The United Nations University calculates the World Risk Index using four factors: exposure, susceptibility, coping capacities, and adaptive capacities.
Exposure is the amount of natural hazards an area is exposed to.
The shaking of the earth can lead to a powerful wave in the ocean, which grows very large as it approaches the shore.
As if the earthquake itself was not bad enough, a tsunami can lead to major flooding in the same area. We've all been caught outside in a sudden rain storm, when the rain gets heavy and the wind starts blowing. But storms can also grow very large or very powerful or both, and when they do, they become natural disasters.
The other three factors are all exacerbated by poverty.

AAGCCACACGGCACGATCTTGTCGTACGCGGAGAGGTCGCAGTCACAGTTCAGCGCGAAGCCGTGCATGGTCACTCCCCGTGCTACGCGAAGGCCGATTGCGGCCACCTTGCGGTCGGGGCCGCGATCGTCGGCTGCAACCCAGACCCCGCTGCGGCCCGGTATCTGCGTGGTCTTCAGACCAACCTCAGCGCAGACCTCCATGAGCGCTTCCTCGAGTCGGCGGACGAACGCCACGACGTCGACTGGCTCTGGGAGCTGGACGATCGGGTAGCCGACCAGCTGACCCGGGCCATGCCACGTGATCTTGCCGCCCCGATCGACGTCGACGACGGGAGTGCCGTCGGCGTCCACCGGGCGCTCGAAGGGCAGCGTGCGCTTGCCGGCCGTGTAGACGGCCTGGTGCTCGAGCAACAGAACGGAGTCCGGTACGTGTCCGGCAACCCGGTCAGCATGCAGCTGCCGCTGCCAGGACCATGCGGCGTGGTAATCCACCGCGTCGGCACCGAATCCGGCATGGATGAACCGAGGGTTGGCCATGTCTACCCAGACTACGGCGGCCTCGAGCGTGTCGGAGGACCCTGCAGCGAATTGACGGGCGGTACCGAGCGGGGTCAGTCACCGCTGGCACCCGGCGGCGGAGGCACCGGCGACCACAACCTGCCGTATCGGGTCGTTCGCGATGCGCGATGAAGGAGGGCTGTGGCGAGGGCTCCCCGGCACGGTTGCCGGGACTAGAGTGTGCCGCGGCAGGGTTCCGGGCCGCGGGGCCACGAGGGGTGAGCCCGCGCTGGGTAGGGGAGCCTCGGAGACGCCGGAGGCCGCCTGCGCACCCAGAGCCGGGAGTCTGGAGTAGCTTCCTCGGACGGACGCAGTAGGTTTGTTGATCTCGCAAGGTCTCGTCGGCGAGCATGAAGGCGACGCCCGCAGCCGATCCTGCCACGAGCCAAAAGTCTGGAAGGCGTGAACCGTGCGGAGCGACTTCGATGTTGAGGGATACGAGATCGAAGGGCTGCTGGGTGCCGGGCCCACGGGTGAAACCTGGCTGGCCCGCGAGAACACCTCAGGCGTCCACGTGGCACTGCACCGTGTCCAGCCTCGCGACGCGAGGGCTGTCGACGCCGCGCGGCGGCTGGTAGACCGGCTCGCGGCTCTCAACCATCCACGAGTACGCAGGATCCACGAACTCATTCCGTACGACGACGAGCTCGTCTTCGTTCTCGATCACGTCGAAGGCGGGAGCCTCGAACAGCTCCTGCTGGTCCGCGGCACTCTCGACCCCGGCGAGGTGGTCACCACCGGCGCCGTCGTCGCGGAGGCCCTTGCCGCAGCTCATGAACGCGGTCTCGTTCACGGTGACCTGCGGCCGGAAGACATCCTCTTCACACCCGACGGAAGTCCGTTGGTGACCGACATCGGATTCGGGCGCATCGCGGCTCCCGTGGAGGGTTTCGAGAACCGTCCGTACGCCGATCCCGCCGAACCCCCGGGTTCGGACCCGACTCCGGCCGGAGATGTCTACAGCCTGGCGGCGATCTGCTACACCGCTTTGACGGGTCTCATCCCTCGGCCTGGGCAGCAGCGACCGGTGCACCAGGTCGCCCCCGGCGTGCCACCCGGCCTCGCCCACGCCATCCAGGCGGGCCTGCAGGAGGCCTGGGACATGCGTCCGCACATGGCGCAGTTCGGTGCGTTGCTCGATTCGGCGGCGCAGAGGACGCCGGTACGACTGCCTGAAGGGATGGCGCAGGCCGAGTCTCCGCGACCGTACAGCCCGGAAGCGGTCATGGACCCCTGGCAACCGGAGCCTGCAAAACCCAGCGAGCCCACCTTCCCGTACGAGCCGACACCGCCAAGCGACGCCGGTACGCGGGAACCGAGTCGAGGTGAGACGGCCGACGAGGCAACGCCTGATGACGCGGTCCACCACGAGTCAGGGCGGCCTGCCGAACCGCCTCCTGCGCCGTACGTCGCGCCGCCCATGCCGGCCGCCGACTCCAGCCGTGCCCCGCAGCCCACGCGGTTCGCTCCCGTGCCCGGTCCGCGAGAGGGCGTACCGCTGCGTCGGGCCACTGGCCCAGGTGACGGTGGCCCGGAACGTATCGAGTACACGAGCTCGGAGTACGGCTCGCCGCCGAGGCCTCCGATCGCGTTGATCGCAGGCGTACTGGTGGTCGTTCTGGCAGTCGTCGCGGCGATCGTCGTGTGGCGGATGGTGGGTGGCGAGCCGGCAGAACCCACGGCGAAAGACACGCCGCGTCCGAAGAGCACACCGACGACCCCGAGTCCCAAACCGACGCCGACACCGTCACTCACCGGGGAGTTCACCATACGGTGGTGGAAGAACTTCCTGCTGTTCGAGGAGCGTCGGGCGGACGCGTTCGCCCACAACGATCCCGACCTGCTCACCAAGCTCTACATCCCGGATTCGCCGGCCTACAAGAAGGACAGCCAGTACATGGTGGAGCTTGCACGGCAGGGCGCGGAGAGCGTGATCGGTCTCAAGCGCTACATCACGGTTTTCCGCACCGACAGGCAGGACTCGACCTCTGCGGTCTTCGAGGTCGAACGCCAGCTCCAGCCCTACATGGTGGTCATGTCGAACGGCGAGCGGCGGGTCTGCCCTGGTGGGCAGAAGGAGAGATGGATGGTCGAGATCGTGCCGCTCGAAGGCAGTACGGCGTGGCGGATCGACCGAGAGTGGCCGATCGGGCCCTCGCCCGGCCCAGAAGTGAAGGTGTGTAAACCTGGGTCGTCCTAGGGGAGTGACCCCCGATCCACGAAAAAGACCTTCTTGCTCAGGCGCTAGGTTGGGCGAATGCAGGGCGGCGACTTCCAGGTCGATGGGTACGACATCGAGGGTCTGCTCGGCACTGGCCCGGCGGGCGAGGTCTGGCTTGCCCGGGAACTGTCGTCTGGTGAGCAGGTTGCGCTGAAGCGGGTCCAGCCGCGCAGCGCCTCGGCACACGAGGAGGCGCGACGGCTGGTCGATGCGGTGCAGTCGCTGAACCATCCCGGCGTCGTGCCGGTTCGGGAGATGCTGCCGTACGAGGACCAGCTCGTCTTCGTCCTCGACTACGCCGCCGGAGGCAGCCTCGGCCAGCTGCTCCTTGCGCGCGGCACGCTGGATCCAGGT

Millions of people are affected by natural disasters every year, and their impact can be calamitous.California is one of the planet's earthquake hot spots and gets more than 10,000 quakes a year.Most of them are so small that they are only felt by sensitive measuring instruments. Earthquakes can lead to another type of natural disaster, a huge flood known as a tsunami.In the past 20 years, 90 percent of major disasters have been caused by 6,457 recorded floods, storms, heat waves, droughts and other weather events.Indonesia, India and the Philippines are among the five countries hit by the highest number of disasters, besides the United States and China.In a short essay on this natural disaster, the author wrote that "the totality of destruction" from the San Francisco earthquake "was extraordinary." This type of natural disaster happens when underground stresses cause two sections of the earth to abruptly move past one another. A small earthquake can hardly be felt, but a large earthquake releases so much energy that buildings can tumble as entire cities shake.An earthquake can strike anywhere in the world, but some areas are much more active than others.According to a November 2015 report from the United Nations, the rate of weather-related disasters (such as cyclones, typhoons and droughts) is growing.Between 20, the annual average of weather-related disasters was 335, an increase of 14 percent from 1995 to 2004 and almost twice the average recorded from 1985 to 1995.If you've seen "The Wizard of Oz," then you know about tornadoes.These fearsome twisters don't cover huge areas like a hurricane, but their winds can be even more powerful.